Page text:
“More women CEOs doesn’t necessarily mean better conditions for all women. Having a woman lead a company doesn’t mean that the company will usher in a feminist revolution or even engage in equitable labor practices.”
We have seen that female leaders are just as likely to behave and support or make decisions not in line with stereotyped gender expectations or support initiatives for women. They don’t become softer, more collaborative and other centred. There have been some striking examples of this recently in female leadership:
- Marissa Mayer – stopped employees tele-commuting when she took over as CEO of Yahoo. The same strategy is now being employed by IBM with a female CEO, Ginny Rommetty.
- Irene Rosenberg CEO of Mondelez pulled out of the Fair Trade Agreement for Cocoa products despite personal earnings of $28 million. She didn’t blink when she closed down the Cadbury plant in the U.K. backtracking on previous promises.
- Theresa May (UK PM) and Amber Rudd (UK Home Secretary) supported an appeal to the Supreme Court by the Metropolitan police after the women won a human rights case over serious failures in the way police investigated a serial rapist.
The best skills for the job always depend on the context and these can be gender balanced and gender neutral. Women are said to favour a more collaborative approach which is now being associated with higher levels of burnout. They can also lean towards a more task orientated style, which works well in situations where safety or compliance is important, but perhaps less effective in creative thinking and innovation. Hence we have heard of the Lehman Sisters Hypothesis where it is suggested that a more heavily female dominated leadership might have avoided a global recession. Research from Elizabeth Sheedy, Associate Professor – Financial Risk Management, Macquarie University disputes this:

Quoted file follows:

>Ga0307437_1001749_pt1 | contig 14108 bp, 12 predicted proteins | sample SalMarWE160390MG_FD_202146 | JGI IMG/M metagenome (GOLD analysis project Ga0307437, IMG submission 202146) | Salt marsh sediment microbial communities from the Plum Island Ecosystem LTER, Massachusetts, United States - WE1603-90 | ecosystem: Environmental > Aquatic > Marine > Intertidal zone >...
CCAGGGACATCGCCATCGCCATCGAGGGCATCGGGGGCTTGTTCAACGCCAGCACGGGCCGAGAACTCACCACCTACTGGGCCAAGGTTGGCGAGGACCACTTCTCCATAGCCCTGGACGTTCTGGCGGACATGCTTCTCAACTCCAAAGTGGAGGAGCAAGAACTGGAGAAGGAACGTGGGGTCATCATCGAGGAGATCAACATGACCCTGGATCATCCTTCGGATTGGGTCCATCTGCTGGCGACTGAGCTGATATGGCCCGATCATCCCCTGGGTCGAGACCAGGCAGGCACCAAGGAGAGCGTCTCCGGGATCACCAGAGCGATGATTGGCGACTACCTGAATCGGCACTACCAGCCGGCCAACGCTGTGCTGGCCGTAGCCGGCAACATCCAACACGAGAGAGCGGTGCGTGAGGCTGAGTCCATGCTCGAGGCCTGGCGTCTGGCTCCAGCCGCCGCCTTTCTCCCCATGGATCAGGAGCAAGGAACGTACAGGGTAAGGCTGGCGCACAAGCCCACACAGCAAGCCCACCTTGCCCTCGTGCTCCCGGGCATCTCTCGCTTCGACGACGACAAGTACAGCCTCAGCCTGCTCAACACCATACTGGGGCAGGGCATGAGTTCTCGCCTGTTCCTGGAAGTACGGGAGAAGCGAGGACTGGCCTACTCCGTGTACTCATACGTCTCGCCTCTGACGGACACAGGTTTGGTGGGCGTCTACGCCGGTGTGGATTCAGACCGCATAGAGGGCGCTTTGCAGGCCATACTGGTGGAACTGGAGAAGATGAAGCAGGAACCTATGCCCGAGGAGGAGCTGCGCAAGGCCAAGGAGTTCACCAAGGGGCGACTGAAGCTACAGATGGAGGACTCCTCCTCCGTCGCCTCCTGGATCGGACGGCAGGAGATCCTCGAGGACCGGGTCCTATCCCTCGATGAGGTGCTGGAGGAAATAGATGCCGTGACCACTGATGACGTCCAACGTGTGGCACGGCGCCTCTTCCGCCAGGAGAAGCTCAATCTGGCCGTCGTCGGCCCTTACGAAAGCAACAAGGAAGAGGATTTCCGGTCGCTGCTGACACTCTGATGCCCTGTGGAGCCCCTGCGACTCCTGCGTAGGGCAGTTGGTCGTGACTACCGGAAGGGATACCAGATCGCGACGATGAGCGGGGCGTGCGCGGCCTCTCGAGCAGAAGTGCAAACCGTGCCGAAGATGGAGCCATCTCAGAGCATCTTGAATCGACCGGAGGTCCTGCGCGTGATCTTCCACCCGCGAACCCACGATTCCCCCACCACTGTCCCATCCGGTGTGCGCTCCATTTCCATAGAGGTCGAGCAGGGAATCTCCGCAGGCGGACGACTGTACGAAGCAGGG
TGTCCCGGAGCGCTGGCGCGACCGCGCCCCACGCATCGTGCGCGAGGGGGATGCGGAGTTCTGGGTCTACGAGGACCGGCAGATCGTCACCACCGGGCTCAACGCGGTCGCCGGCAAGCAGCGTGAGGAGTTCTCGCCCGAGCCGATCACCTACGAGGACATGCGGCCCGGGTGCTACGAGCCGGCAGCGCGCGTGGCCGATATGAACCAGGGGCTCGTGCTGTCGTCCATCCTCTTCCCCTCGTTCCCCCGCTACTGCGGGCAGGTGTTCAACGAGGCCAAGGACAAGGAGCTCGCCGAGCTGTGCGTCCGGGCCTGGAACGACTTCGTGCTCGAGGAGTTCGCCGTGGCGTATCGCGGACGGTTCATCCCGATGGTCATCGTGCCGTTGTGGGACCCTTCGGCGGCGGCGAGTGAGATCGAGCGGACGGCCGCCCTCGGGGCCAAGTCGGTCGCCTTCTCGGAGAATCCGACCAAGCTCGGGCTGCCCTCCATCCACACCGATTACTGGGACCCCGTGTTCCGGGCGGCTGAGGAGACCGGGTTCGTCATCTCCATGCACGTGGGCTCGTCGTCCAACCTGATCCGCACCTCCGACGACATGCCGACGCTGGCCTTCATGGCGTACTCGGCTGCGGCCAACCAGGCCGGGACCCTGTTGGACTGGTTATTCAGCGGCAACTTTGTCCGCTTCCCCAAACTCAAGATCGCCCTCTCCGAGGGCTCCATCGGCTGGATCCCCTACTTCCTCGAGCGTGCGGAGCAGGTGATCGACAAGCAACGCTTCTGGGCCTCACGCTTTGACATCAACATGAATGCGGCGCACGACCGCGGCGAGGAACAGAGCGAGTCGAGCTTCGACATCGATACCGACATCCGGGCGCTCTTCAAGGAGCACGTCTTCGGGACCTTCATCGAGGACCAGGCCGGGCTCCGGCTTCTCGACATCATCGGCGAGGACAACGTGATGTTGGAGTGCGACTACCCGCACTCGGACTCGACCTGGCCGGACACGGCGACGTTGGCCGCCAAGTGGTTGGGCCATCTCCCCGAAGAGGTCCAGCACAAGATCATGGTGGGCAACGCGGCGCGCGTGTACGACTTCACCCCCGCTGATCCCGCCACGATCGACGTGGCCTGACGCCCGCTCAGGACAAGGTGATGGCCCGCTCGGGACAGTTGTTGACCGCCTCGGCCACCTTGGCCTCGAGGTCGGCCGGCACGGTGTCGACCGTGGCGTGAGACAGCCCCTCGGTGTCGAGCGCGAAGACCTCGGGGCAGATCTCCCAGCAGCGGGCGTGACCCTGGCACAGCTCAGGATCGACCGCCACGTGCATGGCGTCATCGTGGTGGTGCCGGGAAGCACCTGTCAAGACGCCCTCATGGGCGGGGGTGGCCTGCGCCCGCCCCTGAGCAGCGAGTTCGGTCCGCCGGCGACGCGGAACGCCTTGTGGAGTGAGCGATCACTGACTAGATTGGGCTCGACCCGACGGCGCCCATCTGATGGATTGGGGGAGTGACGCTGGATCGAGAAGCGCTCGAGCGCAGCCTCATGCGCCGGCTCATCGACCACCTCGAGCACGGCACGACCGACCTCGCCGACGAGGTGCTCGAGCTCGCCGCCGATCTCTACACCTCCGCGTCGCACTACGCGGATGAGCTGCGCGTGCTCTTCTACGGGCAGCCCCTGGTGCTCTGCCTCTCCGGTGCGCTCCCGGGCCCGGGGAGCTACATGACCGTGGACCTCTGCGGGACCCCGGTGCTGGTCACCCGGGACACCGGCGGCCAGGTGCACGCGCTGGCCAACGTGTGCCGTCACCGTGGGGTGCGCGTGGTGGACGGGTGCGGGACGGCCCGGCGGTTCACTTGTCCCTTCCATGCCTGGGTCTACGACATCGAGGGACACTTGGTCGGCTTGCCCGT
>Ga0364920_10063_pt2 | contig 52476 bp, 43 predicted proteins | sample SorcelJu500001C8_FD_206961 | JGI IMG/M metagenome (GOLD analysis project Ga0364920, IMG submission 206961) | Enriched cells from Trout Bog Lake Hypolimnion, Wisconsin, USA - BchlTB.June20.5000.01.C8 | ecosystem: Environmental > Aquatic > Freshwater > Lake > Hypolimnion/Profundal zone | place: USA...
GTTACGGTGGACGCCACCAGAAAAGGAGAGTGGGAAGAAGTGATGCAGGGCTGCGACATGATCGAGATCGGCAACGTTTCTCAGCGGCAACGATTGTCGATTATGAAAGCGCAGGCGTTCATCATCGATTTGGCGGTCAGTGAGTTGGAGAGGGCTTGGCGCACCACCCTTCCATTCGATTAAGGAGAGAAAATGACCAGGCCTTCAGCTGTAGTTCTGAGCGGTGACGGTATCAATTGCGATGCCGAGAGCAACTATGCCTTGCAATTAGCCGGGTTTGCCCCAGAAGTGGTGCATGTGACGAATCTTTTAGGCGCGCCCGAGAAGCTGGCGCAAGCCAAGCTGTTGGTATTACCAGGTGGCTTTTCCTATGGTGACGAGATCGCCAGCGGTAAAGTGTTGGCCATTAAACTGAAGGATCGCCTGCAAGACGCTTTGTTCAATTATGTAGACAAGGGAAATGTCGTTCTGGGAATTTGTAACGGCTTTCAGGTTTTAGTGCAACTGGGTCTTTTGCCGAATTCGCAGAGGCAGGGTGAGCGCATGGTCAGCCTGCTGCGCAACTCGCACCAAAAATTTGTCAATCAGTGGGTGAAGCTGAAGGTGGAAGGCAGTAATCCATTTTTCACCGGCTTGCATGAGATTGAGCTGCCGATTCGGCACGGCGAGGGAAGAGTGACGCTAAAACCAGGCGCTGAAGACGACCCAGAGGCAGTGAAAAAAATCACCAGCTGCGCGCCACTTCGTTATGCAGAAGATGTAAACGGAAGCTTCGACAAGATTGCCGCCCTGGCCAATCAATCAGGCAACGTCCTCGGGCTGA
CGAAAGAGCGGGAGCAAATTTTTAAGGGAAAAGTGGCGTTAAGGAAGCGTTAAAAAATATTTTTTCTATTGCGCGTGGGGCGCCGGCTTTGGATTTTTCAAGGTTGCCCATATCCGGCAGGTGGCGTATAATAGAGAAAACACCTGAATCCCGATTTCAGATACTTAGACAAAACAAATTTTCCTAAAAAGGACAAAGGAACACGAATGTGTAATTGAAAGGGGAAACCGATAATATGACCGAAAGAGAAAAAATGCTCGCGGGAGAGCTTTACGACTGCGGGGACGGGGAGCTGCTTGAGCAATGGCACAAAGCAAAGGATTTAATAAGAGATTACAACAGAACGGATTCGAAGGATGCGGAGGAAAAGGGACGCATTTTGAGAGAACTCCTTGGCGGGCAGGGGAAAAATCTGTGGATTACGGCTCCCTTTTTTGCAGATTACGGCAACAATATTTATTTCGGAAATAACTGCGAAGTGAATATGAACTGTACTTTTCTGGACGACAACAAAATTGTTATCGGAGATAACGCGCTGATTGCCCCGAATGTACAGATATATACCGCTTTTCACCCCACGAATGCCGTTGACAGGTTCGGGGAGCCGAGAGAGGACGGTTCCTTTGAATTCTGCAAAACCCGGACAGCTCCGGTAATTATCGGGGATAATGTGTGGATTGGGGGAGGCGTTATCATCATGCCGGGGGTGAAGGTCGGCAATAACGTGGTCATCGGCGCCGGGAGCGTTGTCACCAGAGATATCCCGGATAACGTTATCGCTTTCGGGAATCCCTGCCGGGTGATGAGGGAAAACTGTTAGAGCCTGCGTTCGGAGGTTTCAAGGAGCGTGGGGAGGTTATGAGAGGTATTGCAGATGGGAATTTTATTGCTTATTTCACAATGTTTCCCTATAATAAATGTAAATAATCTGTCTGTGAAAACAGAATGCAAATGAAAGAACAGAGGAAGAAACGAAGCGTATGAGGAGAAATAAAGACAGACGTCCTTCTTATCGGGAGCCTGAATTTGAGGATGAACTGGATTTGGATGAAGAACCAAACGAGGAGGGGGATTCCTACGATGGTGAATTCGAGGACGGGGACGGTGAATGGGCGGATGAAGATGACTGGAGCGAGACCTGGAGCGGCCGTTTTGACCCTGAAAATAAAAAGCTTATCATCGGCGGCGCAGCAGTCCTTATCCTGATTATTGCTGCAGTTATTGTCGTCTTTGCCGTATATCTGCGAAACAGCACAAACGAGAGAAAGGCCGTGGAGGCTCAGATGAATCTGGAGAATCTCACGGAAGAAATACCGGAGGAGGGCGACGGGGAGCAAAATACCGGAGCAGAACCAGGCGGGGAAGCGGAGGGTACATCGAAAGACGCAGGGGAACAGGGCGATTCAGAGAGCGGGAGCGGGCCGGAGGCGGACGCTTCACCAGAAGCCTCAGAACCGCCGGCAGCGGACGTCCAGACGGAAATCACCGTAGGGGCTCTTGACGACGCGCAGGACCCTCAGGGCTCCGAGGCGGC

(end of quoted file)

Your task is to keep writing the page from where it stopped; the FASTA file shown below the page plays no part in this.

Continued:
“… we also assessed the extent to which each staff member was risk-loving or risk averse – in other words, their individual risk tolerance. We found people who are more risk loving are generally less likely to display good risk management behaviour.”
Gender was not a factor.
Both men and women should look at the range of qualities that can make a great leader, and decide which ones to nurture in themselves, depending on their career goals and personal strengths. These qualities will be gender bi-lingual
[Tweet “It’s time to move away from the notion that gender is a key differentiator in leadership style.”] What we need is leaders who display a range of characteristics, styles and traits which expands the range of talent in an organisations leadership pool. These skills can be exhibited by both men and women.
What we also have to do is stop promoting and rewarding incompetent men simply because they are male. An article from 2013 in Harvard Business Review Why Do So Many Incompetent Men Become Leaders by Tomas Chamorro-Premuzic suggested:
The result is a pathological system that rewards men for their incompetence while punishing women for their competence, to everybody’s detriment.